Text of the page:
Harris would first like to remind us that despite it all he is doing quite well, thanks very much: “56 Barz” and “I’m Illy” are carefully constructed swagger demos. And then he gloriously blows all that detached cool with “Ready for Whatever,” the album’s best moment and a track that probably deserves its own individual review.
On King's “Live in the Sky,” Tip touched on the unfortunate realities of his superstar life with a few pointed lines: “Fuck how many millions I got, nigga, so what if I’m hot/ When I got prices on my head, feds rushing my spot/ A million haters want me dead, forced to carry a gat/ But you a seven-time felon, whatch you doing with that?/ It’s a catch-22, either you lose or you lose.” But on “Ready,” he realizes a few lines aren’t going to cut it; he’s going to have to spell out for us exactly why he was armed to the teeth on the night of his arrest.
He’s touched on this before but has never so blatantly made it clear that this is not just hip-hop bluster. Ever since the death of his lifelong friend and personal assistant Philant Johnson in 2006, T.I. is convinced there are people out there waiting to kill him: “I’m dealing with depression from my partner dying next to me/ Think 'cause no one’s arrested they come for me eventually … not mentioning New Orleans niggas coming in the city/ Killing all summer long nobody pay attention.” He spends half a million dollars a year on security, he tells us. “Is it that hard to understand if you listen?" he asks, “Either die, go to jail, that’s a hell of a decision.” And, finally, he resigns himself to his fate: “I had straps in my ride, gotta go to prison.”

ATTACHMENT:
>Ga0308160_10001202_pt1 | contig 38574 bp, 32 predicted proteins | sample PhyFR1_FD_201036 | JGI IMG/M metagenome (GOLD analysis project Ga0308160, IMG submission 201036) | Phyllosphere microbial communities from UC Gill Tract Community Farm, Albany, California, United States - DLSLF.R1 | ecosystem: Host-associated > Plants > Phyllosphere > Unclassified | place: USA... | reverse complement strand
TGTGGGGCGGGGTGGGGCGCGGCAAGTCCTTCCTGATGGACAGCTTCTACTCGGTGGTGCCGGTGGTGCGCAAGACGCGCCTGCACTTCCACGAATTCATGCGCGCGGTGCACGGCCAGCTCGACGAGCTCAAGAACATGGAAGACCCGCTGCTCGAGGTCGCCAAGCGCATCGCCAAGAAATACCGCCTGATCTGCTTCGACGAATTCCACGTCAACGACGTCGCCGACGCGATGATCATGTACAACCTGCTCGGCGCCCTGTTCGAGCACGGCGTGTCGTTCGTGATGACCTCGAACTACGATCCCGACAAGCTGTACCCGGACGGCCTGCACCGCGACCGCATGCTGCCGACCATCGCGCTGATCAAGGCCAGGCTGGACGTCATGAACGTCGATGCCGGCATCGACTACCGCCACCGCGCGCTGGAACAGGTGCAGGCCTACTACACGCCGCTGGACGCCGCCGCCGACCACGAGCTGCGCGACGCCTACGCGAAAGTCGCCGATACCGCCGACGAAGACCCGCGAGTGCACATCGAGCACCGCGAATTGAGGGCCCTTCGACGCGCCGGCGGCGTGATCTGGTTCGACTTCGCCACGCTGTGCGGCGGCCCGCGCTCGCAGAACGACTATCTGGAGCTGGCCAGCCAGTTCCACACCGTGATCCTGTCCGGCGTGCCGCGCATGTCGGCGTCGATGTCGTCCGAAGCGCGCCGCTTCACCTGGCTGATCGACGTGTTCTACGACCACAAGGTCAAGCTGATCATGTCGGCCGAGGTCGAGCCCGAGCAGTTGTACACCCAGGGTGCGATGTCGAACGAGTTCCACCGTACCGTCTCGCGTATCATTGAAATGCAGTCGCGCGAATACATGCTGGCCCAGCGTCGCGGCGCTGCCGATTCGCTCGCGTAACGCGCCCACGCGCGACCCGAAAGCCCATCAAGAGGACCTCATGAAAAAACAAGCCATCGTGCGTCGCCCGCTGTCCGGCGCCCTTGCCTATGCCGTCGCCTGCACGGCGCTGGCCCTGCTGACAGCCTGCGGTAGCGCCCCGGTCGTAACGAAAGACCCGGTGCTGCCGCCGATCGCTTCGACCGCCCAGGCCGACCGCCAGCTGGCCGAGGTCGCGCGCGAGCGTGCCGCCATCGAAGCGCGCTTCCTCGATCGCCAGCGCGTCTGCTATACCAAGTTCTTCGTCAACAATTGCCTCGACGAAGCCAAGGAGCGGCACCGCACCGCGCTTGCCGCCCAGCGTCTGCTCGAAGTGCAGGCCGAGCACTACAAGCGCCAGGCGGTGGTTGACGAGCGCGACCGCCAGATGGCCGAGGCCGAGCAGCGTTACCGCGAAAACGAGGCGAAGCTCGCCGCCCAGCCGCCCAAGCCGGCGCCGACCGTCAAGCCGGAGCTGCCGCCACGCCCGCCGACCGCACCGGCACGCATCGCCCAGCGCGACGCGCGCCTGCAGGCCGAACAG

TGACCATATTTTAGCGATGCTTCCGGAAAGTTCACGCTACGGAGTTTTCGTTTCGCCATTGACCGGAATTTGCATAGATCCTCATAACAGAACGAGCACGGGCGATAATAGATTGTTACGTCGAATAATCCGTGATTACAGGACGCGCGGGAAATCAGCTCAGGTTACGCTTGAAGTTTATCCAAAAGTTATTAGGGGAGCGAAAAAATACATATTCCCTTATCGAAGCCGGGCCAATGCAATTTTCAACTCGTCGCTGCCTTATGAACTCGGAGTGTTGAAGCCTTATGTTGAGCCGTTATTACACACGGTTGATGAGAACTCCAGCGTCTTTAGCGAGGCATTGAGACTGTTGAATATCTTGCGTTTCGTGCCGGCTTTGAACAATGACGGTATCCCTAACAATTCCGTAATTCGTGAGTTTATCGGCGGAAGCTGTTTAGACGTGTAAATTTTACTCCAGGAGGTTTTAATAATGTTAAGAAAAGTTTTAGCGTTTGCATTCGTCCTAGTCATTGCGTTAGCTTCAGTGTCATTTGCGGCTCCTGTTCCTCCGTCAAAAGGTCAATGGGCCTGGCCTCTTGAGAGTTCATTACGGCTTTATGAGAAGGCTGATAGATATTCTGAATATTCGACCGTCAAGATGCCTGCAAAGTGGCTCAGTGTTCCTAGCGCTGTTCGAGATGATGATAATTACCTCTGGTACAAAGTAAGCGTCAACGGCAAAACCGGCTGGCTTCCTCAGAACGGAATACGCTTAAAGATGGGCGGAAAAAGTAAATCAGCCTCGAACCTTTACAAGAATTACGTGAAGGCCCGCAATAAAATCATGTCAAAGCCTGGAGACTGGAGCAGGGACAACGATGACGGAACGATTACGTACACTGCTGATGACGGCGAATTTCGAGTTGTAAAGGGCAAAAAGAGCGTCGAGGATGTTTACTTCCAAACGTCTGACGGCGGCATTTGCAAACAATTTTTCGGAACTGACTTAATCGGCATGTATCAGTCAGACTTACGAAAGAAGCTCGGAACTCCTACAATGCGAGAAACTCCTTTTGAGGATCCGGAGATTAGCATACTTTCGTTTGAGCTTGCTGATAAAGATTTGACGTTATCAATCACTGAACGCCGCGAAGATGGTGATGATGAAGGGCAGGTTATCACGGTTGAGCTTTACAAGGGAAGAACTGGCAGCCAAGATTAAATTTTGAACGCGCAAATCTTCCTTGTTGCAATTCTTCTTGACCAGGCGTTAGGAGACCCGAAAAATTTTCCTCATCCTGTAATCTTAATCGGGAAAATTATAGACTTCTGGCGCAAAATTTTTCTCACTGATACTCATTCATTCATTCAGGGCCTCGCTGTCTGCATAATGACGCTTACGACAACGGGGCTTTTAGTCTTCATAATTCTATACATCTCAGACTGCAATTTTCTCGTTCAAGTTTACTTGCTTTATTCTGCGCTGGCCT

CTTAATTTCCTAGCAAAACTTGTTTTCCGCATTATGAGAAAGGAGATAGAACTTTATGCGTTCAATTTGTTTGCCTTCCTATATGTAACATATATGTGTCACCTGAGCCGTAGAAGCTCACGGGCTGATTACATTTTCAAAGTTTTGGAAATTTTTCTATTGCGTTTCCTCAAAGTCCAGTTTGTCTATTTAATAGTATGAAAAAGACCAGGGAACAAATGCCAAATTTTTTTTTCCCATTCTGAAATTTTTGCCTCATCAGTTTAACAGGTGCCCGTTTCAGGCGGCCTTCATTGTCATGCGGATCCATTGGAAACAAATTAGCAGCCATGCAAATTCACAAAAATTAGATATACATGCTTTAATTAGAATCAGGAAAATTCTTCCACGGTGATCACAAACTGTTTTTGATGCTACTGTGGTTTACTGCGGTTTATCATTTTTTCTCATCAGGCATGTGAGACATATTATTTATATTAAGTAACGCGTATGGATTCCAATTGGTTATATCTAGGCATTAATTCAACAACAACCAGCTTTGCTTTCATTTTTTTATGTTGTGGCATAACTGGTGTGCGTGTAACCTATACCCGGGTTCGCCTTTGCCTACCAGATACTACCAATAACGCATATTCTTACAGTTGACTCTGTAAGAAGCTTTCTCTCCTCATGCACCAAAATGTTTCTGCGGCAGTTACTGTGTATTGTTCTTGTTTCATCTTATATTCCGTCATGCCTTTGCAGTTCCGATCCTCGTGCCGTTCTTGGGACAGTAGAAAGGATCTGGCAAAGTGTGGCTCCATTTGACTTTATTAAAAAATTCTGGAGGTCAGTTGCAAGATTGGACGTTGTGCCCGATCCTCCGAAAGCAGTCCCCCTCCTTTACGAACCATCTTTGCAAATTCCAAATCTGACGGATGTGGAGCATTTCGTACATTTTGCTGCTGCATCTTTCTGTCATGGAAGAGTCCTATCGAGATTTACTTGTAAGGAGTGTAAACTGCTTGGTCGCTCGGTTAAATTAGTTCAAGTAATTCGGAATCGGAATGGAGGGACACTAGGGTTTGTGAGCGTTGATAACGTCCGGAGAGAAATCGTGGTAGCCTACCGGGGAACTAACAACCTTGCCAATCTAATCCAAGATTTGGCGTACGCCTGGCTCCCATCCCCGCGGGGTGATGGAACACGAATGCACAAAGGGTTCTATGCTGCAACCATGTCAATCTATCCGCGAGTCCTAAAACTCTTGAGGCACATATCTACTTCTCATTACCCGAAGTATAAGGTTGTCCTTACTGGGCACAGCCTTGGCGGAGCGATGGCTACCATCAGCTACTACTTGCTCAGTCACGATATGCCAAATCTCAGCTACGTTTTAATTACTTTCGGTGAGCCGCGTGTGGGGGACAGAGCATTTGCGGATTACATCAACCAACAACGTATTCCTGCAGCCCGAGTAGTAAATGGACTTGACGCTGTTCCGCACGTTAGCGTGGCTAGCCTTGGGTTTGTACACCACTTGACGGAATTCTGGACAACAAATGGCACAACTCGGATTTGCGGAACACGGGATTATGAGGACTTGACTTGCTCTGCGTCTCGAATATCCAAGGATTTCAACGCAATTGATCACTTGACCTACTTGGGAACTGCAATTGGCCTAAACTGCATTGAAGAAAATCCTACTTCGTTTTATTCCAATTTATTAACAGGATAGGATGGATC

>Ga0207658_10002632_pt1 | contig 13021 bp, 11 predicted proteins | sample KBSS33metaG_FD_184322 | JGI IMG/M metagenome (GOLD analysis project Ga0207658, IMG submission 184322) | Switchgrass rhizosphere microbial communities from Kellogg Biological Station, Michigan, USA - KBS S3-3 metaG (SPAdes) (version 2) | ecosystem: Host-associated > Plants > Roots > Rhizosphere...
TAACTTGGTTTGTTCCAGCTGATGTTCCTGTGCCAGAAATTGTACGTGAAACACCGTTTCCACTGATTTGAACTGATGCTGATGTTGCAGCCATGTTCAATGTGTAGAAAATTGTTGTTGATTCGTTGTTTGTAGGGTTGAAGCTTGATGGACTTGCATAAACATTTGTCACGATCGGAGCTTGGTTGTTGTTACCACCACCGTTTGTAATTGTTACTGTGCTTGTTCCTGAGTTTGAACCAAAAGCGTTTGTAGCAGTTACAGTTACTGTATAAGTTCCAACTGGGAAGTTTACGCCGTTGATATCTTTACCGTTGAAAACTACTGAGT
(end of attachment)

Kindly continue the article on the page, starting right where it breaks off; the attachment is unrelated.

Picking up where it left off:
And then, as if we could just forget a startling conversational turn and return to the cocktail-party-bullshit chatter we were mindlessly enjoying just a few minutes earlier, T.I. abandons the confessional tack altogether for party rap and vaguely inspirational tunes. Sure, he does it well -- lead singles “No Matter What” and “Whatever You Like” deserve every radio spin they’ve gotten, “Live Your Life” amazingly gets beyond a "Dragostea Din Tei" sample, and even the sort of icky “Porn Star” is fun after a few turns. But it’s not until a full third of the album has gone by, with the beef-airing “What’s Up, What’s Happening” (a track that, for the record, features the second time on Paper Trail that the previously unheard of phrase “blogsites” is used) that we finally get back to the fucked-up personal stuff that makes T.I. so much more than just a radio-pop archetype.
And it’s not until nearly the end of the album, on “You Ain’t Missin Nothing” -- in which TI, seemingly addressing himself, doles out advice in the second person on how to handle a jail bid -- that the MC gets back to dealing with the arrest. It’s supposed to be a hopeful song, an invocation to keep your head up, but it comes off as something else: “You only do two days in the joint," he lets us know, sounding queasy and pissed off and not at all sure of himself, “the day you get locked up and the day you go home.” And on what has been for the most part an impeccably executed commercial rap album, TI again reminds us what he’s really capable of.
The title of T.I.'s sixth album is purportedly a reference to his approach to lyric writing. However, considering the extensive warrants obtained for his recent gun possession arrests, one can't help but see the irony. So, perhaps Paper Trail is less about artistic method than it is about Cliff Harris' penance. Old friends like Danja, J.R. Rotem and Just Blaze return to give T.I.P. the vainglorious beats.
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